As heard on the Heartland Labor Forum radio show- August 17, 2000
The WTO Speaks: Chrysotile is Bad for You!
Within hours of the World Trade Organization issuing confidential findings in the Canadian chrysotile case, rumors encircled the globe: for the first time, the WTO had ruled in favor of public health and against free trade! The interim decision, disclosed to the litigants in June and finalized in July, will be made public in September. It is believed to be a complete vindication of the 1997 French ban on chrysotile, the only form of asbestos still legal within the European Union. Trade officials revealed that scientists commissioned to answer questions set by the WTO's Dispute Settlement Panel had been unanimous: chrysotile is a carcinogen, the concept of “controlled use” is unrealistic and safer substitutes exist.
Canada, currently the world's leading exporter of chrysotile, had grown used to French custom and support. France, once the third largest importer of asbestos worldwide, had been a stalwart ally within the EU. With the ban, the dominance of asbestos cement, “the most widely used material in France in finishing works since the end of the 1960s” was over.
The consistency of the experts' responses and their testimony in Geneva in January, 2000 reflect an international consensus that asbestos should be banned. WTO supporters told Reuters news service that the “finding disproves charges by radical environmental and human rights bodies that the organization works in favour of big business by giving free trade interests preference over other concerns.” A Brazilian article observed that the judgment demonstrates a conscious decision not to add fuel to the environmentalists' bonfire. Undoubtedly, growing distrust and anti-WTO sentiment apparent on the streets of Seattle last December have been factored into the equation. While it is likely that Canada will appeal, WTO precedents suggest that the judgment is unlikely to be
Urging Canada to appeal, Andre Brochu, a trade unionist representing workers at the LAC Asbestos Mine, expressed concern about the loss of industry jobs. About 2,000 jobs in Quebec are affected.
(CNN) Am I at risk from radiation?
With the number of cell phone customers in the U.S. alone nearing 90 million and growing by 30,000 every day, that's a lot of callers waiting for an answer.
The phones in question are the hand-held variety with a built-in antenna positioned close to the user's head. Studies on whether such phones are unhealthy are plentiful—and contradictory. According to the Food and Drug Administration, which could take action if a health threat were found, the jury is still out. In the absence of conclusive information, the FDA issued these recommendations:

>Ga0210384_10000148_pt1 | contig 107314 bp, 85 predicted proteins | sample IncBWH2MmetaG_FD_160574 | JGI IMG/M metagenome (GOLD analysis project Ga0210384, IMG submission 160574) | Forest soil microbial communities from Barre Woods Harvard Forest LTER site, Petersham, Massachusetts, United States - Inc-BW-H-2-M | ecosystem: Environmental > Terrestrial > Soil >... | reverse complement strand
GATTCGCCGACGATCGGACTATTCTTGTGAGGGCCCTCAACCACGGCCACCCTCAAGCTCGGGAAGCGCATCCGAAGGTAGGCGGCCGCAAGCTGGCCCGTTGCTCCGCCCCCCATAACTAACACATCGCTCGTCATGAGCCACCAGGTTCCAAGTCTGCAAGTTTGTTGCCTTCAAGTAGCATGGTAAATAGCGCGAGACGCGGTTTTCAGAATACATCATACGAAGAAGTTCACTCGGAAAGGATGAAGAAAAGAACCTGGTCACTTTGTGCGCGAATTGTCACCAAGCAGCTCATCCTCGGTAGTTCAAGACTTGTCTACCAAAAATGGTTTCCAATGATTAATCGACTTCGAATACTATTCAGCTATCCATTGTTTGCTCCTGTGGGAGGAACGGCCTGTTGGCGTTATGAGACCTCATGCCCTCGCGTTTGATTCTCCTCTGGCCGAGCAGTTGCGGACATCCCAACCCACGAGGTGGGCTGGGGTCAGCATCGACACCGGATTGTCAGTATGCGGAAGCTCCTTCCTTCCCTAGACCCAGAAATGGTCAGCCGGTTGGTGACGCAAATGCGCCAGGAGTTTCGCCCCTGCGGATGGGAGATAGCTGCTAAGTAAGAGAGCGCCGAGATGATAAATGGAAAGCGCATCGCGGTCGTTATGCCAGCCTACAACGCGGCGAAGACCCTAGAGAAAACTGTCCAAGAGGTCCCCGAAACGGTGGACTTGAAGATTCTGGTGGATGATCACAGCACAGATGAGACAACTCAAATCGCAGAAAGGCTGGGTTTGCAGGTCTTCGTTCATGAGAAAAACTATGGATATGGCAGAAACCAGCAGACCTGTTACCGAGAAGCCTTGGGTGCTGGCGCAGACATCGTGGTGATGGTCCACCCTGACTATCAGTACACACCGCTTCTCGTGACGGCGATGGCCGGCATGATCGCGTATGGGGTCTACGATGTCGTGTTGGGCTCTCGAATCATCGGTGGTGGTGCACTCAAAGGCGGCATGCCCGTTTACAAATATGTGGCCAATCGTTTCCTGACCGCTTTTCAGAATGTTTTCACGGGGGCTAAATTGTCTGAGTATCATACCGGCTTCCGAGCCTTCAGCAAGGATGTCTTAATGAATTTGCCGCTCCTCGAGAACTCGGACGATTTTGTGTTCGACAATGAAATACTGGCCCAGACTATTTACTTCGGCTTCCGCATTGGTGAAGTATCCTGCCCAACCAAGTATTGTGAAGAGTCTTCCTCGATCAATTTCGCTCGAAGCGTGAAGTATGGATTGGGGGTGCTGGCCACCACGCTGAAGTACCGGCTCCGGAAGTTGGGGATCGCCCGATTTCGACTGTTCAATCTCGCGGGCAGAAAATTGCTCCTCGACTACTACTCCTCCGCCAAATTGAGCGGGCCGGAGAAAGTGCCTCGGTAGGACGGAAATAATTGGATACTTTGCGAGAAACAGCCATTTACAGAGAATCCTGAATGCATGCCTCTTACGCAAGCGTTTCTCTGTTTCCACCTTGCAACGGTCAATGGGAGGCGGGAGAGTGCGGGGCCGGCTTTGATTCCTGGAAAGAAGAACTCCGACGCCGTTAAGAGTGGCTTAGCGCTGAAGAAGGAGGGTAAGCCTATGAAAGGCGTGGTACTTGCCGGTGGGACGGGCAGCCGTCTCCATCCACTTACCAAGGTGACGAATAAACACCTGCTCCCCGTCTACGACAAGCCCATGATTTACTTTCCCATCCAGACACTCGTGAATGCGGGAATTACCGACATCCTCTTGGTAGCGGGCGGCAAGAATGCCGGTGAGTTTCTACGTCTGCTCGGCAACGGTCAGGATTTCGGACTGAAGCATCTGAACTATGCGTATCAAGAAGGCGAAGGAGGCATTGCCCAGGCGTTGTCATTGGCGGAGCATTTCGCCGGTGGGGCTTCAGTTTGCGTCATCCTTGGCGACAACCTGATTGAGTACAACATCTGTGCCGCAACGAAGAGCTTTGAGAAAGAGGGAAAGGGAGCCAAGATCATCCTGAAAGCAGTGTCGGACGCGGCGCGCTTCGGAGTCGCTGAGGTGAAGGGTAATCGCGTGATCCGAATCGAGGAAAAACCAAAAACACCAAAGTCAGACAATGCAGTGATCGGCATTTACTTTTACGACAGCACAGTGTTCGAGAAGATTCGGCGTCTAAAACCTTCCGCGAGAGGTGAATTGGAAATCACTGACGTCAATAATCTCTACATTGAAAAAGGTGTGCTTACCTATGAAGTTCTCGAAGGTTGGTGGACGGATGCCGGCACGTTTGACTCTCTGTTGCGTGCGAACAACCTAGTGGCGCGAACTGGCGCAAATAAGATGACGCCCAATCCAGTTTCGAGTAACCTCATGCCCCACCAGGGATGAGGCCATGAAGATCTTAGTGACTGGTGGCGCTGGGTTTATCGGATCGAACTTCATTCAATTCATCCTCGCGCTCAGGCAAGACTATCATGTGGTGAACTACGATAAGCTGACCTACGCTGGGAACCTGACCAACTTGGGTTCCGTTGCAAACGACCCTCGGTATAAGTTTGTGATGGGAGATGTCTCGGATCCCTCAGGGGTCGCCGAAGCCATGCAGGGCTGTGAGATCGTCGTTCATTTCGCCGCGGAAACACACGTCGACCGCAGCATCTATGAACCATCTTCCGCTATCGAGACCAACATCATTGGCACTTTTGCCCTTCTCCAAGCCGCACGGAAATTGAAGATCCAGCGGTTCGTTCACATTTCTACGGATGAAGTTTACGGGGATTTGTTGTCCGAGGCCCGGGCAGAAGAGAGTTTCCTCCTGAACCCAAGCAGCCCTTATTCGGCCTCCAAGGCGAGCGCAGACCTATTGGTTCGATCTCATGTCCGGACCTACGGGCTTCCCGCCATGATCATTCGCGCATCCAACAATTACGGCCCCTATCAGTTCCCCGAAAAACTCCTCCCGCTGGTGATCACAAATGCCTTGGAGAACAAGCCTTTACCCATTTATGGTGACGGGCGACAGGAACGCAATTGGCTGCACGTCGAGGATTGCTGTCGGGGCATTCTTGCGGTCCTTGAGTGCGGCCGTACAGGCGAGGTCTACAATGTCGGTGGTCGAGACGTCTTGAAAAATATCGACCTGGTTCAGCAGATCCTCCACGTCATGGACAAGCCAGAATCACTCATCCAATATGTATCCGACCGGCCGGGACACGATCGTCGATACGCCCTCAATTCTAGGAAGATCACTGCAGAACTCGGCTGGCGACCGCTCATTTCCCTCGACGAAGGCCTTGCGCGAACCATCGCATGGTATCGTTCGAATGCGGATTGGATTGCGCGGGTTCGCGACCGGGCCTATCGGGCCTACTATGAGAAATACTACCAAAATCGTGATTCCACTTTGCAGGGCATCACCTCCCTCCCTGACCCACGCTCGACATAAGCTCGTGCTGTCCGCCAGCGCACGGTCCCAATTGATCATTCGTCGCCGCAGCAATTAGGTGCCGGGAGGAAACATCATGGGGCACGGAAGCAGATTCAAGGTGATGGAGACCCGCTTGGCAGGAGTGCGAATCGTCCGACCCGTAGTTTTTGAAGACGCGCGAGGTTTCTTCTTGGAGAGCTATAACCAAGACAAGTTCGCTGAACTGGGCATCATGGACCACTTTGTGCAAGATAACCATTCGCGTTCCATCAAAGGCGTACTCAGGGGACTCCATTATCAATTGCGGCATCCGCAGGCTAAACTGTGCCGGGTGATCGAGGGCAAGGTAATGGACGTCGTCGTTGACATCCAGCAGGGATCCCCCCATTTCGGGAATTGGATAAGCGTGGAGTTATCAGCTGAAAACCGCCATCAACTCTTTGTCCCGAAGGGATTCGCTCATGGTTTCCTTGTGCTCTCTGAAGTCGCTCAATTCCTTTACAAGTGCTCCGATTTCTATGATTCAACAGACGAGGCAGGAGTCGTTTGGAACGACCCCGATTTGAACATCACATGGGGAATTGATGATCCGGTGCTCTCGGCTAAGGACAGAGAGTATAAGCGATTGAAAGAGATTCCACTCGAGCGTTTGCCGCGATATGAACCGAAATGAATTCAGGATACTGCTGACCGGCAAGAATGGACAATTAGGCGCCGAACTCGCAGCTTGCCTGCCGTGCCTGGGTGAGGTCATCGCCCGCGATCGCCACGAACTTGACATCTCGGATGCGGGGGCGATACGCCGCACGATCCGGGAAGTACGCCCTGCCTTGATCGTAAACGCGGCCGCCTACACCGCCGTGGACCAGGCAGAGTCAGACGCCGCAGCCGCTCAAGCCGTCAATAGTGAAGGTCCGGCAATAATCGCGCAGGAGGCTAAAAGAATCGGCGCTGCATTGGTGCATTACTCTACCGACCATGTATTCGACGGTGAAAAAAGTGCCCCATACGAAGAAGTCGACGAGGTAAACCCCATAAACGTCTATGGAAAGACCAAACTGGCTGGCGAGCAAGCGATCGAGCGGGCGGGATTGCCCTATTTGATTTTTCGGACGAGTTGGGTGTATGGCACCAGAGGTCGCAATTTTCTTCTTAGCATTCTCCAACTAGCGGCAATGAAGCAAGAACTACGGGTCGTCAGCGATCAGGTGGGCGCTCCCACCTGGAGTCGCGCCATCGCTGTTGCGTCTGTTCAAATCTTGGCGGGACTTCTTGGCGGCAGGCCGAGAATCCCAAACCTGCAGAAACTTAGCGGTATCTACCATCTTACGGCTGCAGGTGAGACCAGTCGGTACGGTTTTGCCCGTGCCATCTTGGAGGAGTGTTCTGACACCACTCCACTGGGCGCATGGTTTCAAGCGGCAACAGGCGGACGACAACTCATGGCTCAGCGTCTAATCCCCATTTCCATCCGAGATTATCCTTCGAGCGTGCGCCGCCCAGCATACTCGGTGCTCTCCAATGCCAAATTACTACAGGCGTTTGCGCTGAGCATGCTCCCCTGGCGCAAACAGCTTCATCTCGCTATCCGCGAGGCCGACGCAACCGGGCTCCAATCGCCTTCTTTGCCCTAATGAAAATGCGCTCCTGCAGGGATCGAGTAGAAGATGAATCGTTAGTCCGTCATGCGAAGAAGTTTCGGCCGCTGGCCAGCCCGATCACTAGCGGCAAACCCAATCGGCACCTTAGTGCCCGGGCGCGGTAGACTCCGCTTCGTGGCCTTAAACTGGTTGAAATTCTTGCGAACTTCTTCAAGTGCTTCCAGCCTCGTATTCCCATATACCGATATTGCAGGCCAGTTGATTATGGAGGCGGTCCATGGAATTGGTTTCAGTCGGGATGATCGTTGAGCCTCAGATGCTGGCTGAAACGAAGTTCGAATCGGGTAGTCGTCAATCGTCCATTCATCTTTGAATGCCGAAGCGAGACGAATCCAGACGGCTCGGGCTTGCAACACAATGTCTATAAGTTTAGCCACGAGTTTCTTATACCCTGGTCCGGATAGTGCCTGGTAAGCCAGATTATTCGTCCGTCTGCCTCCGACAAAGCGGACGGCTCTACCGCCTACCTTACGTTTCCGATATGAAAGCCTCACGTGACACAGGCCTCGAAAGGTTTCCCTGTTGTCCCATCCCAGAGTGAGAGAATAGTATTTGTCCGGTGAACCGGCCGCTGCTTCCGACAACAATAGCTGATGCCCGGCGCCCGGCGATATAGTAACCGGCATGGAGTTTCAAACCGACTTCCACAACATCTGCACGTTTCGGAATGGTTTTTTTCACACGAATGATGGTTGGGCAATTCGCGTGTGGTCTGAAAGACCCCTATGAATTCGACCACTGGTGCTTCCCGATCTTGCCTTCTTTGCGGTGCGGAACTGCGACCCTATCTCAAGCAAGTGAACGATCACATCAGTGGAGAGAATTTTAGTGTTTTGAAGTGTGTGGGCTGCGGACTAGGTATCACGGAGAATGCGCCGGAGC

Since time spent on the phone is key, use a cell phone for short conversations and a conventional phone for long talks.
Use a mobile phone where the antenna is mounted on the outside of a vehicle.
Use a headset attached to a cell phone that is carried at the waist.
Health warning on attic asbestos, reported in the Seattle Post-Intelligencer
Asbestos-contaminated vermiculite insulation in millions of homes across the country poses a “substantial health risk” to anyone who works in the houses' attics, an assistant U.S. surgeon general has warned. The insulation comes from the now closed vermiculite mine in Libby, Mont., operated for decades by W.R. Grace & Co.
“ Internal company documentation and recent testing of residential insulation material reveals that even minimal handling by workers or residents poses a substantial health risk,” Dr. Hugh Sloan of the U.S. Public Health Service wrote last week in a request for help from other federal health experts.
Among the documents to which Sloan referred is a risk assessment conducted by Grace health experts while the mine was still open. The company experts estimated 30,000 additional lung cancers would result from exposure to asbestos by those “involved in the application of our products.” Nobody is sure how many homes contain the insulation, Zonolite. Estimates range from 2.5 million to 16 million.
Sloan asked NIOSH to examine the risk to nursery, construction, insulation and other workers who use vermiculite end-products and to issue a nationwide warning, a “hazard alert,” cautioning workers of the potential dangers of these products. Recent investigations documented that even casual handling of the insulation can generate airborne exposures up to 150 times the level considered safe by OSHA for workers. Tests have shown that even installing a light fixture or ceiling fan through an attic floor insulated with Zonolite can generate dangerous levels of airborne asbestos.
In November, the Seattle Post-Intelligencer reported that hundreds of miners and members of their families were killed or sickened by asbestos contamination from the now closed Grace mine in the tiny northwestern Montana town.
Last week, William Corcoran, Grace's vice president of corporate affairs, said the company still maintains that the attic insulation and other vermiculite-based products presents no health risk to consumers.
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